reform efforts. President Barack Obama over the summer signed an executive order for “deferred action,” offering a path to education and citizenship for millions of undocumented youth. And a growing number of conservatives and faith-based groups have joined the call for Congress to take action. Political observers have blamed the Republicans’ trouncing at the polls last November partly on disconnect with Latino voters. In the meantime, a bipartisan group of U.S. senators, emboldened by calls from Obama, are working on a proposal that would provide a path to citizenship for undocumented immigrants. Despite progress, the issue remains polarized. State Senate Bill 33, sponsored by Sens. Angela Giron, D-Pueblo, and Mike Johnston, D-Denver, and Reps. Crisanta Duran, D-Denver, and Angela Williams, D-Denver, passed with Democrats in control of both chambers of the legislature. The Senate backed the measure last month. It will almost surely be signed into law, as Democratic Gov. John Hickenlooper has repeatedly expressed his support. Perhaps highlighting the power struggle with Democrats controlling the legislature, Republicans found themselves on the defensive, especially during the bill’s initial passage on Tuesday. The GOP was fueled by an eyebrow-raising comment from Duran. “We also have so much support from faith-based organizations… that believe God loves all people, even the undocumented,” she said. Later in the debate, as Republicans voiced concerns over fiscal impacts to the state, Duran responded, “I’m frustrated. There is just this air of arrogance that is being brought forward.” The Republican side of the aisle immediately hissed the Latino lawmaker, shouting, “Out of line.” House Minority Leader Mark Waller, R-Colorado Springs, took to the well, where he expressed his astonishment at Duran’s remarks. “That doesn’t mean that we don’t love all of God’s children; that doesn’t mean that we’re arrogant, Rep. Duran,” Waller addressed her. “It simply means we have a concern related to this.” The primary concern raised by Republicans came over the bill’s fiscal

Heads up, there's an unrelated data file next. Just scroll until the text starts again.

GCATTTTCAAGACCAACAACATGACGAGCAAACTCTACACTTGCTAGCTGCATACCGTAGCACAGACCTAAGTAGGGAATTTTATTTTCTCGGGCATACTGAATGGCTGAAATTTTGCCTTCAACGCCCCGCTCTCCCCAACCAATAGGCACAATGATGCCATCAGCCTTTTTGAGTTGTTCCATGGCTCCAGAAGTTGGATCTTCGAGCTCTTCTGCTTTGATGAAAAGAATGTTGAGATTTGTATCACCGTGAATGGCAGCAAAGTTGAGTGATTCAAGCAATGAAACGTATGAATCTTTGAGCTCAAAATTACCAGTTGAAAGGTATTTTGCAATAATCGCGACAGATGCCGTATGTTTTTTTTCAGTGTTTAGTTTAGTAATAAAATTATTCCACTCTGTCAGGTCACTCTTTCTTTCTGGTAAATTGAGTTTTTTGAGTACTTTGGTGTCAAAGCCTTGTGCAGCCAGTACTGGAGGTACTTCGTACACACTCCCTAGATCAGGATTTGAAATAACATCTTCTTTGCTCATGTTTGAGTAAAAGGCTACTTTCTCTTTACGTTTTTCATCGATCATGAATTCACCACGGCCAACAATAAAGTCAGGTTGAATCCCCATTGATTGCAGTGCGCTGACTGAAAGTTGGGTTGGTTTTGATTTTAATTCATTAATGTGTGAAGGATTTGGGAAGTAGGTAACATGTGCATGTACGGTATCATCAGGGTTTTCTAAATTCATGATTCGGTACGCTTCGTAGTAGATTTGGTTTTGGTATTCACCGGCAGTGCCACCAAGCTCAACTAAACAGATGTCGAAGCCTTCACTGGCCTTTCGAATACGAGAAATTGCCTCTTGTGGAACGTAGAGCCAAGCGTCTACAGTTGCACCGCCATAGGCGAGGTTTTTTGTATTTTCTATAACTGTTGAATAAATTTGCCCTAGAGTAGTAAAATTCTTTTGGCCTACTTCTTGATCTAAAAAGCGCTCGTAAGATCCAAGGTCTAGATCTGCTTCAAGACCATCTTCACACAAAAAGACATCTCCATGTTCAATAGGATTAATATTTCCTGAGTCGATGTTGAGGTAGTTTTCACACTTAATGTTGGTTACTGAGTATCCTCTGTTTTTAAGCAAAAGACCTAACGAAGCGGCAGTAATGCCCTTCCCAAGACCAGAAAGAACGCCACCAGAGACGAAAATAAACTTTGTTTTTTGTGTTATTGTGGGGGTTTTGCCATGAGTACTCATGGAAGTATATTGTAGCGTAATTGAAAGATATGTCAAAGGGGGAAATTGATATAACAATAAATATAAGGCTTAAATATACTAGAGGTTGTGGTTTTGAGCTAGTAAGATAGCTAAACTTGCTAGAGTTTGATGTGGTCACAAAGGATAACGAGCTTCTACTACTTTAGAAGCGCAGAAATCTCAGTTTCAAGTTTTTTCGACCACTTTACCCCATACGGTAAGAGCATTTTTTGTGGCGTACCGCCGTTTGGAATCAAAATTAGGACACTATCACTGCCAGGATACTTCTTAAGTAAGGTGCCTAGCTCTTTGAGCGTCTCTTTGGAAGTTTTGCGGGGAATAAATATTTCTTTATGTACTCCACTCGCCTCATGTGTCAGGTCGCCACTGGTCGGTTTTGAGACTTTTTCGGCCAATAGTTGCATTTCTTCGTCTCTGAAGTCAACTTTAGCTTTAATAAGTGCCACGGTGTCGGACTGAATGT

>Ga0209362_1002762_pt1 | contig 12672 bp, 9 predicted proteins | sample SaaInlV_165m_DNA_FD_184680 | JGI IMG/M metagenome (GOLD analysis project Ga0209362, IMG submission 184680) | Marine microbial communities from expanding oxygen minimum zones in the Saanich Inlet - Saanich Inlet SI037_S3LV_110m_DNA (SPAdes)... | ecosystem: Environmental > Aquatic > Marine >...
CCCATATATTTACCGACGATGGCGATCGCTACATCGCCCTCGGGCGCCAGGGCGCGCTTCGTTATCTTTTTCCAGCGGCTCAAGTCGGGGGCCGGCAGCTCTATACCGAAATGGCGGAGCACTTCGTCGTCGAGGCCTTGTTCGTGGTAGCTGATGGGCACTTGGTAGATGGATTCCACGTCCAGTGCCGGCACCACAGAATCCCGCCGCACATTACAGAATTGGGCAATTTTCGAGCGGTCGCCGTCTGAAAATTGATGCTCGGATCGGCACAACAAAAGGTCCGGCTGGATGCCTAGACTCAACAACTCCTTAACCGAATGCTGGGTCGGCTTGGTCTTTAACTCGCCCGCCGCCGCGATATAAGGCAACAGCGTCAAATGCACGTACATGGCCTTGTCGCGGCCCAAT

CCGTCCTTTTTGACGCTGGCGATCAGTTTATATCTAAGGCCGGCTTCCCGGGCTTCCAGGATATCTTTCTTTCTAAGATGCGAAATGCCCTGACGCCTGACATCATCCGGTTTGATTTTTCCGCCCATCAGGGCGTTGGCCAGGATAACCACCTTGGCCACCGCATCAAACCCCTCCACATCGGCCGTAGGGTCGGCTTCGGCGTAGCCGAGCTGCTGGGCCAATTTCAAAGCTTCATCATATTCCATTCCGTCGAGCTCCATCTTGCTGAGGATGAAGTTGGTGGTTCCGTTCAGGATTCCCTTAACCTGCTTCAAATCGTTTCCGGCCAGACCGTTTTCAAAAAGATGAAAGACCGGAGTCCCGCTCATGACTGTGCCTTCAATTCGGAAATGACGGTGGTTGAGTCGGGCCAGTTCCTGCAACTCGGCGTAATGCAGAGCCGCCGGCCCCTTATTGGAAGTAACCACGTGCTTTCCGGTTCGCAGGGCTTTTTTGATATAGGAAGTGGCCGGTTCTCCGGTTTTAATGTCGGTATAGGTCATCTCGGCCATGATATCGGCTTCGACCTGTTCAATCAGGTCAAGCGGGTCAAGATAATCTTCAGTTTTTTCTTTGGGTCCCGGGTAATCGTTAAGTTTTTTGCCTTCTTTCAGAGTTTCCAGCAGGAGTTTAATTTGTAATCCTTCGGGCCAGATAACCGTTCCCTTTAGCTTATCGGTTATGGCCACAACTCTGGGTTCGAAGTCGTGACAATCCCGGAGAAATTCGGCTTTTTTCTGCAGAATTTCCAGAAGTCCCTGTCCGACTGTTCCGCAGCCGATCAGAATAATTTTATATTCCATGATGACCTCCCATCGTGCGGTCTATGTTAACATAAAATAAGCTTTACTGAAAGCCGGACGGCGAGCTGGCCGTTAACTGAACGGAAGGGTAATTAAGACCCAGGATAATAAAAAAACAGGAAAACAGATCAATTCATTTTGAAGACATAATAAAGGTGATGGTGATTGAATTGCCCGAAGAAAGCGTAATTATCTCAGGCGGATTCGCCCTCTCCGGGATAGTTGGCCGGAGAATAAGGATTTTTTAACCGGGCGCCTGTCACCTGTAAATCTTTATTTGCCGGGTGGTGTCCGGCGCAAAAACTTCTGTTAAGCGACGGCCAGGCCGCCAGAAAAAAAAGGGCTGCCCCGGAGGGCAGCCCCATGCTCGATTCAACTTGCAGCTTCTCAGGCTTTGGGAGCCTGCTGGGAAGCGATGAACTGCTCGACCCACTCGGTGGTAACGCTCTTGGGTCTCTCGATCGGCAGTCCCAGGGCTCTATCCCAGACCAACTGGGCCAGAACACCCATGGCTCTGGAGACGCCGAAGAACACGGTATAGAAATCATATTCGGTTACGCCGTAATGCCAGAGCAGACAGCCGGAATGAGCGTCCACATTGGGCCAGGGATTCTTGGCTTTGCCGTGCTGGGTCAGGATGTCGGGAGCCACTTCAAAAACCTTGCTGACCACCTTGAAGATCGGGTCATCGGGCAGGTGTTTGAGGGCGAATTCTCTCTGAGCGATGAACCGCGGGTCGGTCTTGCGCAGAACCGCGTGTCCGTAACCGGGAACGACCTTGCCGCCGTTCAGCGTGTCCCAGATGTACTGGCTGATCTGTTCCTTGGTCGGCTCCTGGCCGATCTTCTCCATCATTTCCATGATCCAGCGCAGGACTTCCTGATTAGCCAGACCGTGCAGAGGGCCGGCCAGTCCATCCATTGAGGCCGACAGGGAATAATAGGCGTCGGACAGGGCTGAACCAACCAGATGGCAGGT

impact. Fiscal analysts estimate that supported the measure because of its the measure would raise $2 million in overall intent. Joining her from the additional tuition revenue in 2013-14 Republican caucus was Priola. and $3 million in 2014-15. The fiscal “I still see the underlying wisdom in note projects that the legislation would the bill,” he addressed colleagues. “We help 500 students in the next school in the State of Colorado are now year, with up to 250 more joining the dealing with the problem that all of us program each year until 2016-17. have created over the previous Students would need to attend a decades… But there are children with Colorado high school for three years futures and bright minds at stake that prior to graduation, or have finished a are in limbo. That if it were for the fact GED, be admitted to a state hat doesn’t mean that we don’t love college or all of god’s children; that doesn’t mean university and provide that we’re arrogant, Rep. Duran. It simply an affidavit means we have a concern related to this.” stating that — House Minority Leader Mark Waller they applied for lawful residency in the U.S., or will apply for that they could afford to become lawful residency when eligible. doctors and engineers, and yes, even Republicans do not believe that the lawyers, they would. true cost over the life of the program “I believe the GOP stands for Grand has been accurately appropriated. Opportunity Party,” Priola added. Gerou, a member of the Joint Budget But the majority of Republicans Committee who considers herself a opposed the bill, offering a string of stickler for numbers, supported the failed amendments in an attempt to measure. But in doing so, she raised spotlight their concerns, including: serious concerns over the appropriation. • Stating the potential cost to the She believes a version of Colorado state; ASSET last year was a better proposal • Referring it to a vote of the people; because it did not include language that • Opening the program up to resiwould make undocumented students dents of any state; eligible for the discount from the • Stating that it would conflict with College Opportunity Fund, a taxpayer 2006 state immigration legislation; and funded state program that aims to • Asserting that undocumented assist disadvantaged and minority students would still be in danger of students. unemployment because of their illegal “I’m voting for this bill. But you status. know what I don’t like? I don’t like Rep. Brian DelGrosso, R-Loveland, what the sponsors have done with believes the measure is so out-of-line the… ‘We’re not going to talk about the with state laws that lawmakers might fact that this is how much the bill as well offer the discount to students in really costs,’” declared Gerou. any state. “You know what I have a problem “What this bill is saying is if you are with? This appropriation is no appronot a legal resident of Colorado, we’re priation. It tells those undocumented going to give you in-state tuition. So, if students that we don’t want to be we’re already setting that into law… honest about how much it’s going to why not open it up for kids from cost to implement the bill. We don’t Wyoming?” he asked. want to be honest with these students Rep. Amy Stephens, R-Monument, about how much they actually mean to pointed out that since public dollars us. We don’t want to be honest. We’re would be affected, it should go to a vote going to say we’re going to treat them of the people. the same, but we’re not even willing to “Taxpayers need to know what it’s appropriate dollars in the bill,” she going to cost for higher education, just continued. as they sit around the kitchen table In the end, however, Gerou Continued on Page 5